Simple way of solving idioms and phrases question and answer with tips

In this session, you can learn more about the verbal aptitude called ‘idioms and phrases’. To solve these questions you need to know some idioms and proverbs.

These types of aptitude will have some idioms and phrases and you have to find the correct meaning for the question asked.

To know more about idioms and phrases verbal aptitude continue reading this entire article.

What is called idioms and phrases verbal aptitude?

In this type of question, there will be one idiom or proverb or a phrase given. There will be four options given in which one will have the correct meaning for the question. You have to figure out the correct meaning from the given options.

But this is possible only if you know the correct meaning for the idiom or proverb.

NOTE: Idioms or phrases do not have literal meanings. If look for word to word meaning, then the idiom will not make any sense. Idioms are used to indirectly point out something. 

What are idioms?

An idiom, also called idiomatic expression, is an expression or word or phrase that has a figurative meaning. These meanings can be conventionally understood by native speakers.

As said before, the meaning of an idiom is different from the literal meaning of the idiom’s individual elements. In other words, idioms do not mean exactly what the words say.


Bed of roses – a comfortable situation.

I feel like I am in a bed of roses. 

This means that the person is very happy and comfortable.

What are phrases?

A phrase is a small group of words that are like a unit. These units are a part of a bigger sentence or a clause.

Phrases are unlike idioms, they are actually direct and to the point.

They do not have figurative meanings, the expression means what the words indicate.

How to solve idioms and phrases questions?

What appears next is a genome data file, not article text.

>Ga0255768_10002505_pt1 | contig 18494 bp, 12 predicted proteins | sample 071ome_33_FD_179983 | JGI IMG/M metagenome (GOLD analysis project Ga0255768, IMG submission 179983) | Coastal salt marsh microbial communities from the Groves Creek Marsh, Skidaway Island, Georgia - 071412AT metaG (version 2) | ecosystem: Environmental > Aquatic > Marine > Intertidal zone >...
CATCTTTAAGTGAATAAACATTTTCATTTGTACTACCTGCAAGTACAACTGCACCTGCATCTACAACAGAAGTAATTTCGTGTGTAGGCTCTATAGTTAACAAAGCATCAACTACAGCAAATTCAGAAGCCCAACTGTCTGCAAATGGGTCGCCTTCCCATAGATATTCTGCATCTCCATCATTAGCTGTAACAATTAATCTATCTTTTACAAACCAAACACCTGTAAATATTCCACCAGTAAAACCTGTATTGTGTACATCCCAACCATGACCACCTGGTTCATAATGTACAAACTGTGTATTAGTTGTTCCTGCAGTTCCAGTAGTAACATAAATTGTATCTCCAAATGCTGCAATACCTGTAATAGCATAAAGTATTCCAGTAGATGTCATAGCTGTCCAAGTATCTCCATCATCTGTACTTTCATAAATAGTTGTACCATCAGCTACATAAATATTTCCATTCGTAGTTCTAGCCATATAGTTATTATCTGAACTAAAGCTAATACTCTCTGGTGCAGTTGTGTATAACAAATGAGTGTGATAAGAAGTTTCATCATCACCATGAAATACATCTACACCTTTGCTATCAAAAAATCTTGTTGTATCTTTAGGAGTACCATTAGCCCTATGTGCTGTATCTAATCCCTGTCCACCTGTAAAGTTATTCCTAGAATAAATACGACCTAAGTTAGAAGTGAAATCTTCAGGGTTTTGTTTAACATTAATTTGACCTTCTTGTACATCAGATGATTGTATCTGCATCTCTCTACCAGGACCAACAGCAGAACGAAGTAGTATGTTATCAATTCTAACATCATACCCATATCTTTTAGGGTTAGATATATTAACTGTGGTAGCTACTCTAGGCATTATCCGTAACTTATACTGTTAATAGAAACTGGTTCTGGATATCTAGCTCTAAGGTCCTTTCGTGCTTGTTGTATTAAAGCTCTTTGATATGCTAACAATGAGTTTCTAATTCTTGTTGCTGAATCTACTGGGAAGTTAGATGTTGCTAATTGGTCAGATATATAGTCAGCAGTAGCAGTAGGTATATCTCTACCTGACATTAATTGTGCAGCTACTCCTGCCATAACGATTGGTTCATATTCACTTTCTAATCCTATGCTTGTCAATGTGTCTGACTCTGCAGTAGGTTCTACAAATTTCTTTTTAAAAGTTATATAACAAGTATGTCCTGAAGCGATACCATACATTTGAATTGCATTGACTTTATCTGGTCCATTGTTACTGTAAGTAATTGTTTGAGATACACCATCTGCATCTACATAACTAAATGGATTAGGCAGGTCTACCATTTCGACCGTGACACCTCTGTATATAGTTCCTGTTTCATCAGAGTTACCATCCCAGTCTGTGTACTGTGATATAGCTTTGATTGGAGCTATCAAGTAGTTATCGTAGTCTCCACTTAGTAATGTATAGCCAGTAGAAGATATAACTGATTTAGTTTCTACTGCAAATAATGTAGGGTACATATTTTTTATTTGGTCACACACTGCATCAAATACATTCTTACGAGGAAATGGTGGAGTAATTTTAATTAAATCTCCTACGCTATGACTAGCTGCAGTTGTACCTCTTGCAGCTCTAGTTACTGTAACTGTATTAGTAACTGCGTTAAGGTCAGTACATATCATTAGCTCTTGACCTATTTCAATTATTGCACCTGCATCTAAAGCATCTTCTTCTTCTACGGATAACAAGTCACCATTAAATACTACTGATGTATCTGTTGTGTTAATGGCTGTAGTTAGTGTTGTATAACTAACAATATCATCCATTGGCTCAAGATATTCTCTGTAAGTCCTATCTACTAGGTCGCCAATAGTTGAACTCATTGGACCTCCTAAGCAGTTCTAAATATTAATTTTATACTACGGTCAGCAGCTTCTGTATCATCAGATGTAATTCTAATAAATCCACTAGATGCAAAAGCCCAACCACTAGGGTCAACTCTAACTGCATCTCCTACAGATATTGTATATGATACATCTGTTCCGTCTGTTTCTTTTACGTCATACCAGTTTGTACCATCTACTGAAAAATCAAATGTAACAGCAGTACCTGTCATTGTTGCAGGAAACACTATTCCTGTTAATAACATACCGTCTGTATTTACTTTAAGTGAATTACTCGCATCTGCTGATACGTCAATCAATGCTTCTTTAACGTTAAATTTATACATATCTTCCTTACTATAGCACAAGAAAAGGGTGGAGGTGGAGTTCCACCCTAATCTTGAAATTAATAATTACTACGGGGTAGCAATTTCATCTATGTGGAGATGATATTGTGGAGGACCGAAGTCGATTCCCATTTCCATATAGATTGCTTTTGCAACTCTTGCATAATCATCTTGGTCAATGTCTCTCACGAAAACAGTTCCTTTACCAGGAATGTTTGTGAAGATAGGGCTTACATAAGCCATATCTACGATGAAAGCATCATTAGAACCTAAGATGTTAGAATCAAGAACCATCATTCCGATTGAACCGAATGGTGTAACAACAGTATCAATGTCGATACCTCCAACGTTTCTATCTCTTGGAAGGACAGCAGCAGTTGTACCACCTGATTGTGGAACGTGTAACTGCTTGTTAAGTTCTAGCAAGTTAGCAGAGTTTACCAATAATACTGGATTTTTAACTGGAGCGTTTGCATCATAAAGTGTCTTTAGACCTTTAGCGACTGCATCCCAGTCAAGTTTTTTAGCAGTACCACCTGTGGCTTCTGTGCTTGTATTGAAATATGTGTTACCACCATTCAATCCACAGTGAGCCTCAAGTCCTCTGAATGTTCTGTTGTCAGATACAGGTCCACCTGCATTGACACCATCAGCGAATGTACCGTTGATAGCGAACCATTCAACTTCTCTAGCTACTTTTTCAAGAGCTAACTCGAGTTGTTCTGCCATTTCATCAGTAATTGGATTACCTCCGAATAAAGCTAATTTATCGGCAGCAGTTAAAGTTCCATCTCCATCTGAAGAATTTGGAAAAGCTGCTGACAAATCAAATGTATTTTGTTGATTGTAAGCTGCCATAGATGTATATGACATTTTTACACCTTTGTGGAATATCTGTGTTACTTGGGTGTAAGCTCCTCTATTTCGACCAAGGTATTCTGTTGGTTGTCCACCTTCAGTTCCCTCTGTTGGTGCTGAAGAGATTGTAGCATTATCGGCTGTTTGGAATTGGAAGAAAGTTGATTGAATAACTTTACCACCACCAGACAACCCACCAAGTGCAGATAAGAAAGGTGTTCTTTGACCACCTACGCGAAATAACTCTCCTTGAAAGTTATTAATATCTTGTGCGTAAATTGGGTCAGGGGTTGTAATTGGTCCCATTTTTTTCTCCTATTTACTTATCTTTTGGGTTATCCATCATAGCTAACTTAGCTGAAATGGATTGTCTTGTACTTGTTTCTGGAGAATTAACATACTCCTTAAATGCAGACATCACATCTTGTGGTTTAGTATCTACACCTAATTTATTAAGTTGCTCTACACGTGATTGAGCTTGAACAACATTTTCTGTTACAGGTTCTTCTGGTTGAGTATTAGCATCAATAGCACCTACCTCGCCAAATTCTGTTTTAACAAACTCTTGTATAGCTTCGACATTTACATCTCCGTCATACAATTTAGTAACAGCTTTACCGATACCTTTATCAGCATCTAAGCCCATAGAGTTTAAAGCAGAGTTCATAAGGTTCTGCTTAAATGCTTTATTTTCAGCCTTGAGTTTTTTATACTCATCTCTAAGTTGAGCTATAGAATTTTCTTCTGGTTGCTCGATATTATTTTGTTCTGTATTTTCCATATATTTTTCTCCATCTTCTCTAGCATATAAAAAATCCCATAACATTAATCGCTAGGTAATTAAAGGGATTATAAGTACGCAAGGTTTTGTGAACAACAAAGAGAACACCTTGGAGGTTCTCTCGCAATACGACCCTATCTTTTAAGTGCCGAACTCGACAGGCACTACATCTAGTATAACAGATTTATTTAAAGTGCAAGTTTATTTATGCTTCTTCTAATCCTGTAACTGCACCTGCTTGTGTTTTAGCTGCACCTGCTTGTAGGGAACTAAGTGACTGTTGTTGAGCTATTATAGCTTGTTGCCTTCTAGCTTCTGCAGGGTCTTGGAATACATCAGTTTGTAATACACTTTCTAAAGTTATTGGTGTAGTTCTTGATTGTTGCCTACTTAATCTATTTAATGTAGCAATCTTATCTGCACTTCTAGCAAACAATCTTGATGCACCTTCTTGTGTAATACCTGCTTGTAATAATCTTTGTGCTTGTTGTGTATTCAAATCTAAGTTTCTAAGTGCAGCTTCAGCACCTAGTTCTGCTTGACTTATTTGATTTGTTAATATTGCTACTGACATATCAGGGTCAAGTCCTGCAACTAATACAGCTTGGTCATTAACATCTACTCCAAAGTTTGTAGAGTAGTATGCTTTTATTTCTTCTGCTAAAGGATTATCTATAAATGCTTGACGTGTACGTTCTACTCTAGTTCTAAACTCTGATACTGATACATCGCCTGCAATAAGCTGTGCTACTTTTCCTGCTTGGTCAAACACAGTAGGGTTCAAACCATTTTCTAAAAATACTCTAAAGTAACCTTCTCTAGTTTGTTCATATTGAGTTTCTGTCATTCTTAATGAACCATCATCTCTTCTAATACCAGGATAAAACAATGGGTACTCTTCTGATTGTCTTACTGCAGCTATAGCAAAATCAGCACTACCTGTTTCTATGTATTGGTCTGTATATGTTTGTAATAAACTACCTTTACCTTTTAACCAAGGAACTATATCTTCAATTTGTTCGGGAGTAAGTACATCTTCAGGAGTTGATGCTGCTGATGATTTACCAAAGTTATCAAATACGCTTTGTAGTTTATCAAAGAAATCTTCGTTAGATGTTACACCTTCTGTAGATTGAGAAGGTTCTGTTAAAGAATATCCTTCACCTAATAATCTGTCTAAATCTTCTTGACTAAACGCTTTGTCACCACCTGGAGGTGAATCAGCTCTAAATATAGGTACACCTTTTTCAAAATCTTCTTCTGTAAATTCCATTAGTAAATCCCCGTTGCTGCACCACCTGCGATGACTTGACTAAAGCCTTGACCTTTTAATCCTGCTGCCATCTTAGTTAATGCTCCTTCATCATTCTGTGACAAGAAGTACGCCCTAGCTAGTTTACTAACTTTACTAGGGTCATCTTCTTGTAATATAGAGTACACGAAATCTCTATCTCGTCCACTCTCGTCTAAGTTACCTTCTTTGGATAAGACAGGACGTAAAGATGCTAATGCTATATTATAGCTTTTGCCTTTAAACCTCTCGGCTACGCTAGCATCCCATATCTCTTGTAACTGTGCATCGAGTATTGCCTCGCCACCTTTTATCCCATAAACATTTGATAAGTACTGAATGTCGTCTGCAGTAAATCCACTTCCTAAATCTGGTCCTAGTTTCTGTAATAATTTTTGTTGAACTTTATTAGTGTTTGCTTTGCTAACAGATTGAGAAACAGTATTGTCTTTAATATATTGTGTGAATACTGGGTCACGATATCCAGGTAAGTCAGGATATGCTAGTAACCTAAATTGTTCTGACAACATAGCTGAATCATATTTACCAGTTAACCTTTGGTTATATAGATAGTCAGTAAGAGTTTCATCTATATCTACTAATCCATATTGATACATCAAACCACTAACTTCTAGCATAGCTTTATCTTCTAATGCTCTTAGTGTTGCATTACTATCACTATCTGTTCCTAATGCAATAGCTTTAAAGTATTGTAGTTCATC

To solve idioms and phrases questions, you should know some idioms and phrases and their meanings.

This topic will be a little confusing because you will not have an exact meaning for the idioms.

These are some really tricky aptitude questions. The only way to pass this test is to learn idioms and phrases.

But learning idioms and phrases is really a fun task. So it will be easy for you to pass the test. 

Few examples of idioms and phrases with sentences

 1. ‘The best of both worlds’ – you can enjoy two different opportunities at the same time.

“By working part-time and looking after her kids two days a week she managed to get the best of both worlds.”

2. ‘Speak of the devil’ – the person you are just talking about actually appears at that moment.

“Hi Tom, speak of the devil, I was just telling Sara about your new car.”

3. ‘See eye to eye’ – agreeing with someone.

“They finally saw eye to eye on the business deal.”

4. ‘Once in a Blue Moon’ – an event that happens infrequently.

“I only go to the cinema once in a Blue Moon.”

5. ‘When pigs fly’ – something that will never happen.

“When pigs fly she’ll tidy up her room.”

6. ‘To cost an arm and a leg’– something is very expensive.

“Fuel these days costs an arm and a leg.”

7. ‘A piece of cake’– something is very easy.

“The English test was a piece of cake.”

8. ‘Let the cat out of the bag’ – to accidentally reveal a secret.

“I let the cat out of the bag about their wedding plans.”

9. ‘To feel under the weather’ – to not feel well.

“I am really feeling under the weather today; I have a terrible cold.”

10. ‘To kill two birds with one stone’ – to solve two problems at once.

“By taking my dad on holiday, I killed two birds with one stone. I got to go away but also spend time with him.”

Examples of aptitude questions

1. To keep one’s temper

  1. remain calm despite being upset or angry
  2. gets angry quickly
  3. to preserve happiness
  4. none of the above

Answer: Option A

2. To have an axe to grind

  1. to have a selfish reason for doing something
  2. to hide a secret
  3. to have full control of a situation
  4. able to arouse interest

Answer: Option A

3. To catch a tartar

  1. to meet with disaster
  2. to fall sick
  3. to accomplish a difficult task
  4. to deal with someone who proves unexpectedly powerful

Answer: Option D

These are few examples and explanations of idioms and phrases verbal aptitude. With the help of the above article, try to solve the aptitude problems given in our website and practice for your exams.